This course begins a two-part sequence offering a general history of China from the earliest records of Chinese civilization through the first four decades of the People’s Republic (“five thousand years ago” to 1979).   The organization of the course is basically chronological, but within that framework we will be approaching China from a wide range of viewpoints, taking up political, economic, social, religious, philosophical, and artistic developments. We will explore the historical roots of several claims made by the People’s Republic of China in the 21st century, including linkages with Xinjiang, Central Asia, and Tibet; the “Silk Road”origins of the 2013 “One Belt, One Road” initiative, and China’s aspirations for a blue-water navy. No prior knowledge of China or its language is assumed. 

HIST 124-01: History of Japan 1 (TR 2:00pm – 3:15pm) – Prof. Howard Spendelow*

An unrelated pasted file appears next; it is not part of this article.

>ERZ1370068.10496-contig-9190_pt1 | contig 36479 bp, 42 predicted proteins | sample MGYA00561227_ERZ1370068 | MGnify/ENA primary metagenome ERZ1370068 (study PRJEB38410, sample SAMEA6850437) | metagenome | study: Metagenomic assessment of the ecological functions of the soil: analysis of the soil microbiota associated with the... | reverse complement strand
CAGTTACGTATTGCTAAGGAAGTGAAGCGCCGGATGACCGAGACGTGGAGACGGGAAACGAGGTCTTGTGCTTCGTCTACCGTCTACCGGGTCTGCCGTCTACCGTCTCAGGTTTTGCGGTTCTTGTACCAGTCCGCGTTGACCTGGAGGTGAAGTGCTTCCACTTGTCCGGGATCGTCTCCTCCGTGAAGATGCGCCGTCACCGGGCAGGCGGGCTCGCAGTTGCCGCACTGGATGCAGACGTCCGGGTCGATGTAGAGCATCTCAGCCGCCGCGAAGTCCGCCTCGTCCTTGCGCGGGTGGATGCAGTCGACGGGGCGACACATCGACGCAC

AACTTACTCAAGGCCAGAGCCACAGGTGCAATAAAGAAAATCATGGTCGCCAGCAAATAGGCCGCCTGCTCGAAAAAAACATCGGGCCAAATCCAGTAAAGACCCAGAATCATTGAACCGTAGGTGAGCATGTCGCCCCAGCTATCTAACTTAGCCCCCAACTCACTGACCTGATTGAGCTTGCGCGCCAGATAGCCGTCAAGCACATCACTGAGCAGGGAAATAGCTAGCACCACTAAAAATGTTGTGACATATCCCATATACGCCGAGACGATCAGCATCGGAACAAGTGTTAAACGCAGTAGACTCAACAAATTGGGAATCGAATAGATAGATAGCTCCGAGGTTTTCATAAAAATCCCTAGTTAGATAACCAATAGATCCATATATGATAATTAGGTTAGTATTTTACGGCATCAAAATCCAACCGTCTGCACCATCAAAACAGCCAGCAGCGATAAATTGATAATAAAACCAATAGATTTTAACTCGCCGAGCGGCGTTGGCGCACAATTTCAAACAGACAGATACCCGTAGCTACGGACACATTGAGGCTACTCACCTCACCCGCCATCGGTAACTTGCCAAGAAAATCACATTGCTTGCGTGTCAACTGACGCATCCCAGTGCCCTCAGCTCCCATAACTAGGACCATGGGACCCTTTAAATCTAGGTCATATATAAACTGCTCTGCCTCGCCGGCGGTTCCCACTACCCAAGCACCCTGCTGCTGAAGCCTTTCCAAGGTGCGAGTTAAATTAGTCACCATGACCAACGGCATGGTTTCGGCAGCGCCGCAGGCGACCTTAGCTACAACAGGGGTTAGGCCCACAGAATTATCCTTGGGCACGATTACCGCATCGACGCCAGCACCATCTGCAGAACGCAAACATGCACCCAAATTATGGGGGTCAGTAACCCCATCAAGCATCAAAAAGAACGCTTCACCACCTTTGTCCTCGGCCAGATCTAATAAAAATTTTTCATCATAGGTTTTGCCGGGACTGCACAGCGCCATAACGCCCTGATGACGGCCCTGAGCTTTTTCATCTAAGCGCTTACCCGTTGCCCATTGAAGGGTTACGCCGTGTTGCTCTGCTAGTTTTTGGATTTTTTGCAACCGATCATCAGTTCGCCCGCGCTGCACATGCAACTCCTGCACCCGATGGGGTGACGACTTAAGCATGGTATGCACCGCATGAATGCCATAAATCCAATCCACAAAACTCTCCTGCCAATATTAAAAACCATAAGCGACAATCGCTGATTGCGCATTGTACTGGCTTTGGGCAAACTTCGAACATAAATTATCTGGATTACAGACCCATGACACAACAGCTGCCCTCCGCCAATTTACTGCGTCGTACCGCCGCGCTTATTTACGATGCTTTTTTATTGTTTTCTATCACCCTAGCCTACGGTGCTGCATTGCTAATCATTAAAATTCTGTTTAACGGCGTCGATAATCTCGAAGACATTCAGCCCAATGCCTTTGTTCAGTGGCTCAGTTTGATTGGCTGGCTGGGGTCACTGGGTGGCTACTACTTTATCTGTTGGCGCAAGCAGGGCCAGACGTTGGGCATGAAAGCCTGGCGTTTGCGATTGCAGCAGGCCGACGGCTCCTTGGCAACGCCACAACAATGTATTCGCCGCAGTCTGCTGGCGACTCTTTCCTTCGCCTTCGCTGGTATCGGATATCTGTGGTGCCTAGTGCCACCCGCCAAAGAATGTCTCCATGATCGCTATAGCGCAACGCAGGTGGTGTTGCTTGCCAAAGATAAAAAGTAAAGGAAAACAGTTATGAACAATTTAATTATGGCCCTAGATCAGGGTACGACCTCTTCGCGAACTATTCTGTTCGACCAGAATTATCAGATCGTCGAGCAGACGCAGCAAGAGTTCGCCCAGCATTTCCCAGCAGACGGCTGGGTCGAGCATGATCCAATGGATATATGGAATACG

This course begins a two-part sequence offering a general history of Japan from the earliest records of Japanese civilization through to the present.  The organization of the course is basically chronological, but within that framework we will be approaching Japan from a wide range of viewpoints, taking up political, economic, social, religious, philosophical, and artistic developments.  In this Fall semester, we will cover the formation of Japan’s social, political, and intellectual culture, including the formation of Japan’s distinctive identity and the tensions between centrifugal and centripetal forces. We will also examine changes in Japan’s relationship to East Asia and, by the 16th century, the rest of the planet. The course ends with the collapse of the last of the shogunal/military governments in the 1860s, paving the way for Japan’s “modernization” in the 19th and 20th centuries.